It’s kind of like a snake shedding its skin?
“It really does feel like that.”
- PHOTO PROVIDED
- (Clockwise from left) Joywave's Paul Brenner, Benjamin Bailey, Jospeh Morinelli, and Daniel Armbruster play electronic rock with a sensibility that borders on self-parody.
“Everybody binges everything, right?” Armbruster says. “A new Netflix show comes out, you watch the whole series in one weekend.”
So the idea now is to slow things down. Hand out the artistry by piecemeal. Allow the ravenous public to savor the musicians’ hard work.
“The release of the album is the end of the album campaign, whereas it used to be the album release was step one, right?” Armbruster says. “And then you worked singles from it along the way, over a year or two years afterwards.”
Yet these calculated album-release plans end up getting swamped by a tidal wave of singles, EPs, videos, and remixes, plus a social media presence that addresses all things Joywave. After the band announced its 2020 tour, a fan asked on Facebook why there is not a Pittsburgh date. “It’s in Cleveland,” Joywave replied.
If you think that’s funny, Joywave is always in on the joke. It’s 2016 album “SWISH” was actually a fake, consisting of nine remixes of the band’s 2015 single “Destruction.” Plus one new song, perhaps because Joywave felt guilty about playing a trick on its fans, and wanted to give them something new. Joywave may be a band of goofballs, but they’re also nice guys.
And before launching the new tour, which includes dates in Europe (the Munich show is in Berlin), Joywave has a Friday, January 24, concert at the ROC Dome Arena in Henrietta, with the New York City indie band AJR, Sub Urban, and Dreamers.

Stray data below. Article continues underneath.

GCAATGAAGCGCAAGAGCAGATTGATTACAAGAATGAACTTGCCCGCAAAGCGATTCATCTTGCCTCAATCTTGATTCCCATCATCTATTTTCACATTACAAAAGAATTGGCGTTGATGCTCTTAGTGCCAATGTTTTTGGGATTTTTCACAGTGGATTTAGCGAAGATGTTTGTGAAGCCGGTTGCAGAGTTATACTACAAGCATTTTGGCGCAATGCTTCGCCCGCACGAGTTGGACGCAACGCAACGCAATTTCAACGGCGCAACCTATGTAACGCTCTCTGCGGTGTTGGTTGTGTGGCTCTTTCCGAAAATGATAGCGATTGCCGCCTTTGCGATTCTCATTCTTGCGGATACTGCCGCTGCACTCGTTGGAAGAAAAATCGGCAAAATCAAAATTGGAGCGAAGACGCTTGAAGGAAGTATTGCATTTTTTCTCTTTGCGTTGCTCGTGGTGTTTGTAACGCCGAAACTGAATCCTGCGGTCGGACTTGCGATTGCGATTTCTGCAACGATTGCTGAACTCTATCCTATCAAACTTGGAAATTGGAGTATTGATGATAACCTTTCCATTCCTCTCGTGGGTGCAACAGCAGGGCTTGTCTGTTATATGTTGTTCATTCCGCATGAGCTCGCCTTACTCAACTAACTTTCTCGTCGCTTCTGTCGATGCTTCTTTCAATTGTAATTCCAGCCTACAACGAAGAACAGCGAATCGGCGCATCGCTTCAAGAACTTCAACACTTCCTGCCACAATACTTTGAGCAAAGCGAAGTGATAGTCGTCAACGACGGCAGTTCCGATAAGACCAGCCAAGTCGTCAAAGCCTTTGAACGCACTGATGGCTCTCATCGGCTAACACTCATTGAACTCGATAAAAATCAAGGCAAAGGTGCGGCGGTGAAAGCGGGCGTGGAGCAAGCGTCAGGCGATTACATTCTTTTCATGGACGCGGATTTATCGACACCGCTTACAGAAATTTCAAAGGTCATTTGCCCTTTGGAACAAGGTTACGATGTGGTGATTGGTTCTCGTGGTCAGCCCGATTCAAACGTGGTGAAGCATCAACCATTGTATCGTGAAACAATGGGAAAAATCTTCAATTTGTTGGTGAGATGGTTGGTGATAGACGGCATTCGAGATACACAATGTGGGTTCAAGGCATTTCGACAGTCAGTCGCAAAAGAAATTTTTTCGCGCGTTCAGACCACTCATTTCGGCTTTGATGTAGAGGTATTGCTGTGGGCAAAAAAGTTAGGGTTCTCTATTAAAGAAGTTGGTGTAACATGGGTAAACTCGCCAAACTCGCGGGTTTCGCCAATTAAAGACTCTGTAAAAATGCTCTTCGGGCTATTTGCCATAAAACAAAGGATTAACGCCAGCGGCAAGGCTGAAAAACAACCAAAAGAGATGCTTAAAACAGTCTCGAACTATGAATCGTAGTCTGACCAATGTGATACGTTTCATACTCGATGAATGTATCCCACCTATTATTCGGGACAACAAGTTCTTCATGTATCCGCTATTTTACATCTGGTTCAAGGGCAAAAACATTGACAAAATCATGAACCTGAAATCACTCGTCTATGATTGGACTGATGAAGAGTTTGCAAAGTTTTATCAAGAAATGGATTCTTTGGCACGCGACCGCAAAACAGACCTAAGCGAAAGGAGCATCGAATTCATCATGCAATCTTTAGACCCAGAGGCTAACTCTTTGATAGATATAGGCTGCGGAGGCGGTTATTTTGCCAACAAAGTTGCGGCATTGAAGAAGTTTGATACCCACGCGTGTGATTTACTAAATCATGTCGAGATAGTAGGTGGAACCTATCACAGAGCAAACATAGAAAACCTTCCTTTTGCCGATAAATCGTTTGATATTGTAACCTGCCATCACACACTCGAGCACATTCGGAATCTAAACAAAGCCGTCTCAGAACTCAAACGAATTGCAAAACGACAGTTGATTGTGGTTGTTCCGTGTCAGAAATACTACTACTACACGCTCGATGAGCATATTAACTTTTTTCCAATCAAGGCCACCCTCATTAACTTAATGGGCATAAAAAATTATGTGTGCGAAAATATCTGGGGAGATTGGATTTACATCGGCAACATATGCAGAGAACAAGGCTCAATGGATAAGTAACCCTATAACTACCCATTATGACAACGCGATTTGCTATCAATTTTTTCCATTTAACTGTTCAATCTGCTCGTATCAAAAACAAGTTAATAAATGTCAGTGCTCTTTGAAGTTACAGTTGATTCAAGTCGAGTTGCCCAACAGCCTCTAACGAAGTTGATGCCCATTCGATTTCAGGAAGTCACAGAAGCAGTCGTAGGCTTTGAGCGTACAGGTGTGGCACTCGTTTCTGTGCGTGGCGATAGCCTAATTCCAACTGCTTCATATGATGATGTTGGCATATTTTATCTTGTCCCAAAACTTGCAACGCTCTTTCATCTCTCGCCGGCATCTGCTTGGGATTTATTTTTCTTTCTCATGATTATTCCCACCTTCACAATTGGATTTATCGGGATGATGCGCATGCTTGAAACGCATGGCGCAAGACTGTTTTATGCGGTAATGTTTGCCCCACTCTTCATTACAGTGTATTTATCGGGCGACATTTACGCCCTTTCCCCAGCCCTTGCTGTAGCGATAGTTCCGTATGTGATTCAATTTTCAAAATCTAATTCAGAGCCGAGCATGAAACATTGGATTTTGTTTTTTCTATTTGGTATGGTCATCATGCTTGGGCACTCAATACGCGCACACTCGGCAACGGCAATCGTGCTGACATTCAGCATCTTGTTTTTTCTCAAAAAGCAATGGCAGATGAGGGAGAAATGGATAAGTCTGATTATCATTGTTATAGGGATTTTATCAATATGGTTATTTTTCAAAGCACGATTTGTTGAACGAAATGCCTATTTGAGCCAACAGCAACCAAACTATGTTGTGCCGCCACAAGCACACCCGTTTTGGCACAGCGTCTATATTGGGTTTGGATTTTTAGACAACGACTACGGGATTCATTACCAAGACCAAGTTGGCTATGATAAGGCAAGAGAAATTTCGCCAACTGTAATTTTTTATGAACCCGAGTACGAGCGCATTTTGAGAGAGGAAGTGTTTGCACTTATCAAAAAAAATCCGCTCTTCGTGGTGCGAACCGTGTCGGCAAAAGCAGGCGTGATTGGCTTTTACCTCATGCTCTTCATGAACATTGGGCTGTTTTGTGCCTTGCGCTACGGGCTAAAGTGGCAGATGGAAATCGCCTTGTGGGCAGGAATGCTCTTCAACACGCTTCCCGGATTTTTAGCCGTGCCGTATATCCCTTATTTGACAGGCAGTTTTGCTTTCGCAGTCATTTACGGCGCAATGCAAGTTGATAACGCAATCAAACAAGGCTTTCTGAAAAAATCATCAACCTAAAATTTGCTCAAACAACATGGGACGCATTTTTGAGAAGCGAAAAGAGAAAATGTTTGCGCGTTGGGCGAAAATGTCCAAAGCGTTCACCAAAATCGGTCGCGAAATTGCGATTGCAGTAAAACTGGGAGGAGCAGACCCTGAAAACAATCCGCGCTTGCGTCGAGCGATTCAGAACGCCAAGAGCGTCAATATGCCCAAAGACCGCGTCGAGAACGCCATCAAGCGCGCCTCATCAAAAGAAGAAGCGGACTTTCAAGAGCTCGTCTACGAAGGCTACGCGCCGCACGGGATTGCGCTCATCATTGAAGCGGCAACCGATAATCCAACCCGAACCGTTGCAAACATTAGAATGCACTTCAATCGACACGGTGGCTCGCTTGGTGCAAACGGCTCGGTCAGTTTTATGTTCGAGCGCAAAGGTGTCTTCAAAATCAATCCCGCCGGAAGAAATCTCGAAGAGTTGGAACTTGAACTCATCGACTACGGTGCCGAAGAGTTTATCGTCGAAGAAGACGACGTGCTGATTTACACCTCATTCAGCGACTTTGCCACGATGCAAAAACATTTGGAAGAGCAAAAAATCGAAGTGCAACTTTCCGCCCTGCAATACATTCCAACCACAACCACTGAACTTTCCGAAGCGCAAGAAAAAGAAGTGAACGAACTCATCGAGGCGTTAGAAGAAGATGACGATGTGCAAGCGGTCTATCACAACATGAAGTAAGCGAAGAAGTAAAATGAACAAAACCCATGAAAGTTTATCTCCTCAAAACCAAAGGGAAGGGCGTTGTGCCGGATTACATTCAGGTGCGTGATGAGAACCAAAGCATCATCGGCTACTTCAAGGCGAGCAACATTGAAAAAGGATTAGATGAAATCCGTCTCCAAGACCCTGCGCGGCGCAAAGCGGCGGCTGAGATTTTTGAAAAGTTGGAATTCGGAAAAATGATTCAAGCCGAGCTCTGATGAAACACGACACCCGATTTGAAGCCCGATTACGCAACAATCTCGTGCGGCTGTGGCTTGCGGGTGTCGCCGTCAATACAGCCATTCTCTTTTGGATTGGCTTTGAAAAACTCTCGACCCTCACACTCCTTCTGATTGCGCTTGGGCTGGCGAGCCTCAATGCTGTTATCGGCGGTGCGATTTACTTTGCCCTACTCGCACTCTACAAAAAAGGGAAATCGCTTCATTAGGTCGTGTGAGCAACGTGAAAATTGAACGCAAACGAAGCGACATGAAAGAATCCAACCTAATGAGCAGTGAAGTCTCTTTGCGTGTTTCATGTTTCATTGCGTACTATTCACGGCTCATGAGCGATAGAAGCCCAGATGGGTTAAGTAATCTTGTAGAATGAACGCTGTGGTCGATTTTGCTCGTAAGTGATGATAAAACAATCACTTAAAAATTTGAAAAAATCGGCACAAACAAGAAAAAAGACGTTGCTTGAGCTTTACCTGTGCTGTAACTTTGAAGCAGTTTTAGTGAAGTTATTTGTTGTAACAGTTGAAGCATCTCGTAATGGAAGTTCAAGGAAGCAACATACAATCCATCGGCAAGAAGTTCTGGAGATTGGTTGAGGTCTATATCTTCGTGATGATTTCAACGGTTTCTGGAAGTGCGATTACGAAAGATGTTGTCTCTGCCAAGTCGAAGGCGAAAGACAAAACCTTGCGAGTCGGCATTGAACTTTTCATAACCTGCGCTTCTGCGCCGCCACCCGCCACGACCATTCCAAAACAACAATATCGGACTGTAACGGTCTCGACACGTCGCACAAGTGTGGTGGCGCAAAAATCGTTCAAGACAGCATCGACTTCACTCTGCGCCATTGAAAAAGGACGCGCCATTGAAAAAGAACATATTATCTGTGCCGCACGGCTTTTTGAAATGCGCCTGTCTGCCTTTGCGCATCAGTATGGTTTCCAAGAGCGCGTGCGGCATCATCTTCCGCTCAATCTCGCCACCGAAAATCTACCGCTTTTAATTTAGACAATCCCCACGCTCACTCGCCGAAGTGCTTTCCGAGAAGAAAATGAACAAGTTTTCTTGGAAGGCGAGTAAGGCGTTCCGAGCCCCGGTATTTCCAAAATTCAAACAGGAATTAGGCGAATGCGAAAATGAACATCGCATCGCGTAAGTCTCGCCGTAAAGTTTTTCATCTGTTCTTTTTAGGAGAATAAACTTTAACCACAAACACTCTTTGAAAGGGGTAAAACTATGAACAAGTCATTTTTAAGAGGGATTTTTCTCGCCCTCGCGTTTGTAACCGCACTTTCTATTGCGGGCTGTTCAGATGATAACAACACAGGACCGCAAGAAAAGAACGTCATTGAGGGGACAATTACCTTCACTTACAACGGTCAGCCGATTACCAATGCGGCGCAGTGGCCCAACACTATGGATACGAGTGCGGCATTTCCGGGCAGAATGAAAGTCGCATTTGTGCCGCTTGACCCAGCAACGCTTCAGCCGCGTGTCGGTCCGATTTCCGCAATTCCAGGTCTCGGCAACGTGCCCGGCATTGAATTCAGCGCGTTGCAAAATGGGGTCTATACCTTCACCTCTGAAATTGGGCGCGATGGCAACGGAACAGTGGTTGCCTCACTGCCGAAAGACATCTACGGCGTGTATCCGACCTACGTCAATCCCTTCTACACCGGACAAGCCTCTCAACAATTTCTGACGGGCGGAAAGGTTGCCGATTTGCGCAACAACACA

The band has given up its studio behind the Bug Jar, but the guys — including keyboardist Benjamin Bailey, guitarist Joseph Morinelli, and drummer Paul Brenner — insist on living in Rochester, despite the weather. Armbruster even recently bought a house.
Joywave is a rock band that embraces bounding, life-affirming electronic beats — with a self-awareness that sometimes approaches self-parody.
“Growing up, we always hated the music videos where the band rocks really hard and the room starts shaking,” Armbruster says. “The idea of music videos is ridiculous to begin with, right? You’re kind of miming the song. So why not make something fun?”
This idea, he says, is to “Make the whole thing into a giant mockery.”
The band’s onstage look — “As close to a cult as you can get,” Armbruster says – could be called mockery, otherworldly, or some kind of individual statement from satirical, forward-thinking sci-fi gentlemen.
Everything Joywave touches is multi-layered. “Possession” samples the voice of astrophysicist Carl Sagan. Even the packaging of the vinyl – a gold disc – is borrowed from the gold records that Sagan compiled to accompany the Voyager probes into outer space in the late-1970s. Just in case the probes, many light years from now, were discovered by aliens — aliens, who might in turn wonder, “Who were these aliens?”